18 October 2007 - 25 November 2007

Peter Robinson, Concatenation and Dispersion in Project Space


"Peter Robinson's polystyrene capricci: hot wire and wondrous strange snow"

"...our individual bodies and minds are mere coagulations or decelerations in the flows of biomass, genes, memes, and norms. Here, too, we might be defined both by the materials we are temporarily binding or chaining to our organic bodies and cultural minds and by the timescale of the binding operations." Manuel De Landa, A Thousand Years of Nonlinear History

"...any point of a rhizome can be connected to anything and must be ... A rhizome ceaselessly establishes connections between semiotic chains, organisations of power, and circumstances relevant to the arts, the sciences, and social struggles." Gilles Deleuze and Felix Guattari, A Thousand Plateaus

Peter Robinson's current work with cascades, swags and trailing garlands of differently scaled polystyrene chains, scatterings of chain link off-cuts, and granular clumps of raw polystyrene map Promethean dreams of bondage, ruin and colossal endeavour onto scenarios of fractal self-similarity and post-industrial digital replication. An archaic material animism meets intricately vertiginous ramifications of self-organising systems in a blizzard of friable whiteness. Robinson's multiplied links of chain operate somewhat like bricks in a building system: while bricks bear organic, earthy associations, but count as invariable units in patterns of repeating abstraction, so Robinson's links shed mythic associations of great strength and constrained force as they read as delicate modular units proliferating massively or minutely. One grand narrative nudges another aside as a dynamic of power gives way to a sublime of innumerability and a network of countless connections. As diagrams of infinite connectivity, Robinson's aggregated chains model a parodic universal theory of everything. In this totalising, yet disconcertingly weightless vision, the timescale of the commercial cutting of the polystyrene by electric wire, and that of the protracted manual assembly of the links, pair by pair, are but two possible threads within Robinson's rhizomatic delirium of hyperbolic syntax, which is capable of linking molecular patterns to chemical processes, to biological structures, to social systems and military chains of command.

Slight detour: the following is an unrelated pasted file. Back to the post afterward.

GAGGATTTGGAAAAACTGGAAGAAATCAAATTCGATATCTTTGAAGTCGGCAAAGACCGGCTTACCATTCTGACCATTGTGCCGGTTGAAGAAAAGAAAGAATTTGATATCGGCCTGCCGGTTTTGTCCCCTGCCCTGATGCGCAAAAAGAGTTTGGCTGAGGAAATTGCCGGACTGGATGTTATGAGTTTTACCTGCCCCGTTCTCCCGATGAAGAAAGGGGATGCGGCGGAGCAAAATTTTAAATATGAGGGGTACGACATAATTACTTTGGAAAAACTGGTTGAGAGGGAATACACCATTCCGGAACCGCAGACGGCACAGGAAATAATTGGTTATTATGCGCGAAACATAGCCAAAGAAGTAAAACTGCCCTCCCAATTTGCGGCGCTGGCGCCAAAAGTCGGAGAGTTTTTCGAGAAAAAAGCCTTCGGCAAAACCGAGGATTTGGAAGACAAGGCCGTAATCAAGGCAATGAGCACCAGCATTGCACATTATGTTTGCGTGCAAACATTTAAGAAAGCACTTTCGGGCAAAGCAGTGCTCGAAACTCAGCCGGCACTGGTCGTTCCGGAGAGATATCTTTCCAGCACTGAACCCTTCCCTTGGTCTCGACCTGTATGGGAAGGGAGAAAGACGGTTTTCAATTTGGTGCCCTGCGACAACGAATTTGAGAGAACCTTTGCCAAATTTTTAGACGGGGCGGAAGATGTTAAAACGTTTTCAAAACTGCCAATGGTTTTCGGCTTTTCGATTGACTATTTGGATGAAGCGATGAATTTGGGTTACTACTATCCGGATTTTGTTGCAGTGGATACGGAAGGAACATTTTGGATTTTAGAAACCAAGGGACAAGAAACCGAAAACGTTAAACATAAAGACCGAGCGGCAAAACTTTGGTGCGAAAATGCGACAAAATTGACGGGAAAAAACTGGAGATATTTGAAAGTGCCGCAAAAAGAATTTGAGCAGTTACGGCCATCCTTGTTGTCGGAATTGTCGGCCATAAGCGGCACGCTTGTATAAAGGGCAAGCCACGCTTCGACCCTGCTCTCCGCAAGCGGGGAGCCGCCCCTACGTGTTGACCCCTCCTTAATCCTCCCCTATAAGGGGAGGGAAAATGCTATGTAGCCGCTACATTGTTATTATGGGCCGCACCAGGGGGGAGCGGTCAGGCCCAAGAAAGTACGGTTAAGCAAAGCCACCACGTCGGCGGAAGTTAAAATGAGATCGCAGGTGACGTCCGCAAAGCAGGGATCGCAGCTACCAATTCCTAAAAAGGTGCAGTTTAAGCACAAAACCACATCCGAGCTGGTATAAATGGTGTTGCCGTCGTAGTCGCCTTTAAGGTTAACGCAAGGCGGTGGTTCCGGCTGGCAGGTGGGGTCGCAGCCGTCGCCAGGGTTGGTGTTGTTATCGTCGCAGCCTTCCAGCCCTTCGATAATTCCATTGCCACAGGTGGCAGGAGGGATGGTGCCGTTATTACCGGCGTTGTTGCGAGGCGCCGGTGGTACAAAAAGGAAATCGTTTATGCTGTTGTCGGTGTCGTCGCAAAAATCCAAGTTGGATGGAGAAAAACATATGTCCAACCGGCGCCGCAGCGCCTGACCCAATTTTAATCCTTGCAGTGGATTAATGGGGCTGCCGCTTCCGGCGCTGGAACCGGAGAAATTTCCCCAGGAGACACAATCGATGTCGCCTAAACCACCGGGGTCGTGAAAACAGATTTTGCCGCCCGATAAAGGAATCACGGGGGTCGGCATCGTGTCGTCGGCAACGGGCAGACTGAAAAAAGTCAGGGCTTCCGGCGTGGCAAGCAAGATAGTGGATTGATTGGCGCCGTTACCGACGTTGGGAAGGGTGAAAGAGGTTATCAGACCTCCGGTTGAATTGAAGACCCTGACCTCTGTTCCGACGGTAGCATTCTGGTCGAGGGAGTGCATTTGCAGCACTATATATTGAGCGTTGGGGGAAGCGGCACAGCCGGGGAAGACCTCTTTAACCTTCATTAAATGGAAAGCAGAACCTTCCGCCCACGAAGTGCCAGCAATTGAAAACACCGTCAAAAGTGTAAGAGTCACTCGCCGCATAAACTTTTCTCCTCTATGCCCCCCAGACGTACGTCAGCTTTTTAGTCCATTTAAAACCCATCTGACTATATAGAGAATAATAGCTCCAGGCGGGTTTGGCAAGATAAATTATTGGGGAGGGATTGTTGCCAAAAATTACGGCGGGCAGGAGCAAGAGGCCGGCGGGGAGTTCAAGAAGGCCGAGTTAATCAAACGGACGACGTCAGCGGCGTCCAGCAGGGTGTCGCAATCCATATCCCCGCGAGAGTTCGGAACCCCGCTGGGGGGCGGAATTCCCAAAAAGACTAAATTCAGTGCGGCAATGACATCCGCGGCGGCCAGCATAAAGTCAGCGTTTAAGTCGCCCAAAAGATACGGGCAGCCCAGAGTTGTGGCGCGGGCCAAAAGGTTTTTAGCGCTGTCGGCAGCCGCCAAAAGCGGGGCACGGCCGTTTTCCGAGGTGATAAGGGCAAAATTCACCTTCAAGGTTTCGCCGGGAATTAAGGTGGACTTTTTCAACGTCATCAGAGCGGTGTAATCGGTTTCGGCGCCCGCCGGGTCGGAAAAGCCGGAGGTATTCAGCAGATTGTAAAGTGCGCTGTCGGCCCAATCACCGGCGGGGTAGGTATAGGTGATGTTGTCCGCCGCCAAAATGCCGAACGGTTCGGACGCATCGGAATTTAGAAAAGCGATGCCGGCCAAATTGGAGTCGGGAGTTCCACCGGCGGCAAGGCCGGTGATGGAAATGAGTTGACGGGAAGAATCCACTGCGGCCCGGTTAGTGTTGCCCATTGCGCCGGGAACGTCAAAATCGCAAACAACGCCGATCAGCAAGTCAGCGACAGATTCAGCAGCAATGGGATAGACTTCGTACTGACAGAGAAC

Allan Smith, October 2007

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Peter Robinson_Concatenation and Dispersion (PDF)

Artwork from exhibition by Peter Robinson,

Concatenation and Dispersion

Installation shot, 2007
Sutton Gallery Project Space